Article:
+ Animal-rights group PETA's suit against a "state milk board for its "Happy Cows'' advertising campaign was put out to pasture Tuesday by a state appeals court, which said state agencies can't be sued for false advertising." Something in that is scary. I'm actually a fan of those ads-they are very well done. But, the fact that a state agency cannot be sued for false advertising is a bit strong of a position to take. Is it perhaps the same as political advertising which has no standards and can blatantly use false information without penality? Perhaps. But that is wrong as well. There's more reason for state and political advertisements to have a stronger set of standards and practices to live up to than the average product advertisement. I'm disappointed that the courts have gone along with that in this case.

SuperAdgrunts can view the ads at AdLand here:
Sheep, Rooster, Breaking Out and Spritz.

+ Tabasco returns to Super Bowl with a new ad this year. Their last SB ad was in 1998, titled "Mosquito", which they got a lot of milage out of. I saw it just the other day in fact. This new spot is titled "Tan Lines." "The only hint lies in the message on the altered diamond-shaped label on bottles of sunscreen the company sent out promoting the ad: "From sidelines to tan lines Tabasco has you covered like SPF 100 sunblock." The coconut-scented potion was shipped in the red-capped bottles that usually contain Tabasco sauce." The spot will air in the beginning of the 3rd quarter.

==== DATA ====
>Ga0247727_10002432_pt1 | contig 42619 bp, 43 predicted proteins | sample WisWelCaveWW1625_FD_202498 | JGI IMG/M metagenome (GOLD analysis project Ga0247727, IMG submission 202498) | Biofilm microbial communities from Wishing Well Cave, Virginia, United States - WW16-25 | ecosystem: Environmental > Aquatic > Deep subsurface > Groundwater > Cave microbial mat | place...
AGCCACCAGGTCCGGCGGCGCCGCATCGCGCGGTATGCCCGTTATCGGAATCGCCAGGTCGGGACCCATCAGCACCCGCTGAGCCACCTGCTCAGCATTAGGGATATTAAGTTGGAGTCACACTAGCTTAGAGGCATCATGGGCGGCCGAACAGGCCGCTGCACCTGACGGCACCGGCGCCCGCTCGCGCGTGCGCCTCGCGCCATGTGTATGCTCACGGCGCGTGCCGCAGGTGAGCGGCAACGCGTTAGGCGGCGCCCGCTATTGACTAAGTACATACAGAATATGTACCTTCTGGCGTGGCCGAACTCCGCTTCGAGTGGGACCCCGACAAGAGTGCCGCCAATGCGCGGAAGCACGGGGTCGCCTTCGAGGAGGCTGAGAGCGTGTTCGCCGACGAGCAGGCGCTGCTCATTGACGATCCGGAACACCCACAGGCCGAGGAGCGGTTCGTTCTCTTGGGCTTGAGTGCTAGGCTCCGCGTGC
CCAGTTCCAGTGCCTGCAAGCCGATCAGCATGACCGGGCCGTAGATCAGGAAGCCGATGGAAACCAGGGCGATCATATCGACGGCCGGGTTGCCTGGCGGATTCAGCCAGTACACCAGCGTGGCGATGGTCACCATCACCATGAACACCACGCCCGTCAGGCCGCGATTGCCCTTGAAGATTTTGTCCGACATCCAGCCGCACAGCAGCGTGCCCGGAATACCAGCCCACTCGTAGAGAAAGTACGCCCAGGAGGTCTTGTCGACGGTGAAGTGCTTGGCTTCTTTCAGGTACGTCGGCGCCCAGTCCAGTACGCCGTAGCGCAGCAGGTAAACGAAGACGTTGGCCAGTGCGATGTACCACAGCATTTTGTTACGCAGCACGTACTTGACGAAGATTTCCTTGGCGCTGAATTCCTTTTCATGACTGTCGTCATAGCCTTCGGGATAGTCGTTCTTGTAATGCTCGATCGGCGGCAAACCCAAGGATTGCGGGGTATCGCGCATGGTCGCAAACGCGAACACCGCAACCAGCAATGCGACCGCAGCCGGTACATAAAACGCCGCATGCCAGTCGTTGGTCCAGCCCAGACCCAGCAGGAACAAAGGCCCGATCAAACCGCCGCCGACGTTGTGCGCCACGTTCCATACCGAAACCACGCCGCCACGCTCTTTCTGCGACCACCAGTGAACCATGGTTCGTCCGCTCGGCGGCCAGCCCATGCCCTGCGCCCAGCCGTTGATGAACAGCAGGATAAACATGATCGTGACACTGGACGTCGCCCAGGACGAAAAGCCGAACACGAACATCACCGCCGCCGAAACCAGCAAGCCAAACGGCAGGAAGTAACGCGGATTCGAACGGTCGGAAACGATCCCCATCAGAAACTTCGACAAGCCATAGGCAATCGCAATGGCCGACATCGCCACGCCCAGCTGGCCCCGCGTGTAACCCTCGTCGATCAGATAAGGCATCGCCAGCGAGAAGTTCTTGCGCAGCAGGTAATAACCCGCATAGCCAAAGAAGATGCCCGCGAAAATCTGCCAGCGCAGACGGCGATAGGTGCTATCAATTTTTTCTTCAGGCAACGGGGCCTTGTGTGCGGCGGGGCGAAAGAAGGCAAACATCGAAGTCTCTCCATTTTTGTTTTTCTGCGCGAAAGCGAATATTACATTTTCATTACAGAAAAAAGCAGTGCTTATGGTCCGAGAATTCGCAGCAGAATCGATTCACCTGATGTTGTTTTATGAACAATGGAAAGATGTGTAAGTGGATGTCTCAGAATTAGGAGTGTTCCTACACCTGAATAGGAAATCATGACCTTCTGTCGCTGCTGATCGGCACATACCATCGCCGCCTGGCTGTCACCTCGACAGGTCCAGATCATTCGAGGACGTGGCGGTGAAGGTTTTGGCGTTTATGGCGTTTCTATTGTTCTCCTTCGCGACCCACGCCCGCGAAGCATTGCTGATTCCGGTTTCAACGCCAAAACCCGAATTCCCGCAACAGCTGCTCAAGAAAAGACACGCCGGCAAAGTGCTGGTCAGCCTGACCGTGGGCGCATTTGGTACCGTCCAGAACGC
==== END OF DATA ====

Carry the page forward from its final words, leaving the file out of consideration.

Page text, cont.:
+ Google AdWords- the new grammar police.
Since when does anyone care about grammar and style on the Web? Would my little colloquialism really bring so much chaos to the searching experience of Googlers?

From Google's point of view, the answer is yes. Clarity is more important than tone.

Is Google an Internet incarnation of the grammar prescriptivist, insisting that language has rules and that communication without those rules leads to confusion and the decay of civility? Could advertising's dangling participles and the unrelenting trend of sentence fragments be at the root of our collective information overload? I consulted a leading prescriptivist, Robert Hartwell Fiske, the author of "The Dictionary of Disagreeable English: A Curmudgeon's Compendium of Excruciatingly Correct Grammar." This is a man who does not confuse lay and lie, a man who describes as boneless those who too readily expand their lexicon to include misusages. Yet Mr. Fiske shrugs at sloppy usage in advertising.

"Advertising is a creative profession, so I feel copywriters and the like should be allowed a certain license that others - in more staid jobs, let's say - are not permitted," he said. "If a misspelling or questionable grammar serves a purpose, I have no objection whatever to em instead of them, or, say, like instead of as. Your em, I gather, is meant to suggest a tone, a friendliness that them would not so easily convey."
Kinda amusing actually. I guess in some ways it does make sense but at the same time, if there is no ability to insert tone in google ads, how do you keep your branding (and corporate tone) throughout your advertisements? I suppose then it might require a bit more expertise from professional copywriters rather than someone just throwing something together. heh.